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Doing Prison Research

Introduction

The research aimed to provide insights into the manner in which imprisonment is experienced by men. By better understanding how men ‘do’ being in prison, where many normalising contexts and resources for performing socially legitimate masculine identities are unavailable, such as liberty, goods and services, autonomy, heterosexual relationships, and security (Sykes 1958), where men are placed into feminising positions, and where such men are literally ‘captive’ in such a context for the researcher, it may help to enhance the understandings of masculinities more broadly, and to help to explain its association with crime. A key focus is upon interpersonal interactions between prisoners, based upon the concept of gender and the gendered body (and its use through gestures) being ‘performative’ (Butler 1990: 173).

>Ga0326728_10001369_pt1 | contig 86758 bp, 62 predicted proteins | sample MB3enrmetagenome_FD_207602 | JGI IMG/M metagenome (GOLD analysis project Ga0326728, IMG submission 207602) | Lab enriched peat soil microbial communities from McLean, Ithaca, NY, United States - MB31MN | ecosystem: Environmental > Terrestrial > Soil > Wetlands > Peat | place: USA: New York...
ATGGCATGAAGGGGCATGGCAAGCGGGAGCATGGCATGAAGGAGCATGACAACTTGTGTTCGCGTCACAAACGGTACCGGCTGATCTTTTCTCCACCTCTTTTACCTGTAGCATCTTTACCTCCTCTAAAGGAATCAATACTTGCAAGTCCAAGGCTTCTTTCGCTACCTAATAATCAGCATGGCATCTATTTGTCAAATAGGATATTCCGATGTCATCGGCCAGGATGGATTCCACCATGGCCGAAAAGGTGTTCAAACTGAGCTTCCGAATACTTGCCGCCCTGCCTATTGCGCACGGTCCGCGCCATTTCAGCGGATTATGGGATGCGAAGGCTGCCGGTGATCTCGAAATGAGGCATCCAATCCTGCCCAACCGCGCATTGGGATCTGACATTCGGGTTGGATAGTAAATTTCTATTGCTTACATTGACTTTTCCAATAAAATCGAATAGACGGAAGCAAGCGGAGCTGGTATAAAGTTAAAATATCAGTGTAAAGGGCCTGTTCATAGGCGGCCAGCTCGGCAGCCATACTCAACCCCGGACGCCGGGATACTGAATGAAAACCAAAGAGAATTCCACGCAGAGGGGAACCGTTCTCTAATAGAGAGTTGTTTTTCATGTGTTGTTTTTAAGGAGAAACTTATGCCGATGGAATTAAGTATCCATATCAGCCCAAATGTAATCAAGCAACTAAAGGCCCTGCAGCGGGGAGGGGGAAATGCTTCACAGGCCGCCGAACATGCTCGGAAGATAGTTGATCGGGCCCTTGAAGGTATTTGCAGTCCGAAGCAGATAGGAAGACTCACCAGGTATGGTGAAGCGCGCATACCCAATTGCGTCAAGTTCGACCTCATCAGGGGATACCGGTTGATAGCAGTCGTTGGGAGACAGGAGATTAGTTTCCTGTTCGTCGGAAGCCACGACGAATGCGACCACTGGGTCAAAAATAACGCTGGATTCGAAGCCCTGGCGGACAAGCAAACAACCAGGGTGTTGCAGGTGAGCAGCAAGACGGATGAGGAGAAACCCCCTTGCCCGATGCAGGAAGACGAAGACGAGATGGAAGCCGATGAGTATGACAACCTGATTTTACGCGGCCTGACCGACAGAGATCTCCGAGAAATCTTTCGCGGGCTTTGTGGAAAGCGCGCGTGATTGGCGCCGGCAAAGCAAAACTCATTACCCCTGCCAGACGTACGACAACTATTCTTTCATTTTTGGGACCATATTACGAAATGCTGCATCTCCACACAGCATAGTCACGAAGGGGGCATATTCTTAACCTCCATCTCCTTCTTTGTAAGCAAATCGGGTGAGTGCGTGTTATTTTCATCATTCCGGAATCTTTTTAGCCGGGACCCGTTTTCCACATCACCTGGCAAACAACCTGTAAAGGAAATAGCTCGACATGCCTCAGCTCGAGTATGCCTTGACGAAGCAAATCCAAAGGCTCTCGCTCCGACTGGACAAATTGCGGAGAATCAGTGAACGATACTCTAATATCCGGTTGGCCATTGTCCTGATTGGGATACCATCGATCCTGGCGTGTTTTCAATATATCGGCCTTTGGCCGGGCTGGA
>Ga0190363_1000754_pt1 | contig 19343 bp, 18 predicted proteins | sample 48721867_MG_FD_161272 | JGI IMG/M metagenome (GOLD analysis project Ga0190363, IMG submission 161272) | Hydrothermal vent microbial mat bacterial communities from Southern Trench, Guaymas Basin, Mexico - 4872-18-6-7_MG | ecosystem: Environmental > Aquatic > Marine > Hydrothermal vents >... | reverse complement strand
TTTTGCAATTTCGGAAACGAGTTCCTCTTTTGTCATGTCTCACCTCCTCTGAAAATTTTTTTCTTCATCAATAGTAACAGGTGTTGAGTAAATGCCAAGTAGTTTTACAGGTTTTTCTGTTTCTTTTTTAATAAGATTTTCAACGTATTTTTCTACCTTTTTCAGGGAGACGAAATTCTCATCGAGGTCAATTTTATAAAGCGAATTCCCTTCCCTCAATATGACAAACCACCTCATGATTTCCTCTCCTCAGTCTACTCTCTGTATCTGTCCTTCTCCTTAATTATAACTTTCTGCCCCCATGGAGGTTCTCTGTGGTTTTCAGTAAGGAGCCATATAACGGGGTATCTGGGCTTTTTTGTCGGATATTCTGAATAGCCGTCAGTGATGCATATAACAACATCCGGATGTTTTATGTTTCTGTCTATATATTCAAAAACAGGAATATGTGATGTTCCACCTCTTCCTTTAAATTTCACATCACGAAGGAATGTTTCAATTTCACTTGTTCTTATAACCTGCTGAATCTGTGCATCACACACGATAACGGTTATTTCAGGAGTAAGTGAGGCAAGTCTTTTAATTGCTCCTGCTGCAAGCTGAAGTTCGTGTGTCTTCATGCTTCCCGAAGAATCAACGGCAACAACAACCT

In the prison setting, the audience for such performances is made up of both staff and, more noteworthily, other prisoners, who, at least in the prisons literature, are seen to enforce quite a strict code of behaviour within the prison setting (see Newton 1994: 196; Sabo et al 2001: 10; Crewe 2005; Hsu 2005 : 10). Relationships and interactions are,

© The Editor(s) (if applicable) and The Author(s) 2016 23

J.A. Sloan, Masculinities and the Adult Male Prison Experience,

DOI 10.1057/978-1-137-39915-1_2

therefore, inherently linked to gendered identities. In addition, identity is arguably concerned both with how an individual is seen by others/ performs as a man (i.e. his visibility), and how he, as a man, experiences the institution and its components as an individual self.

 
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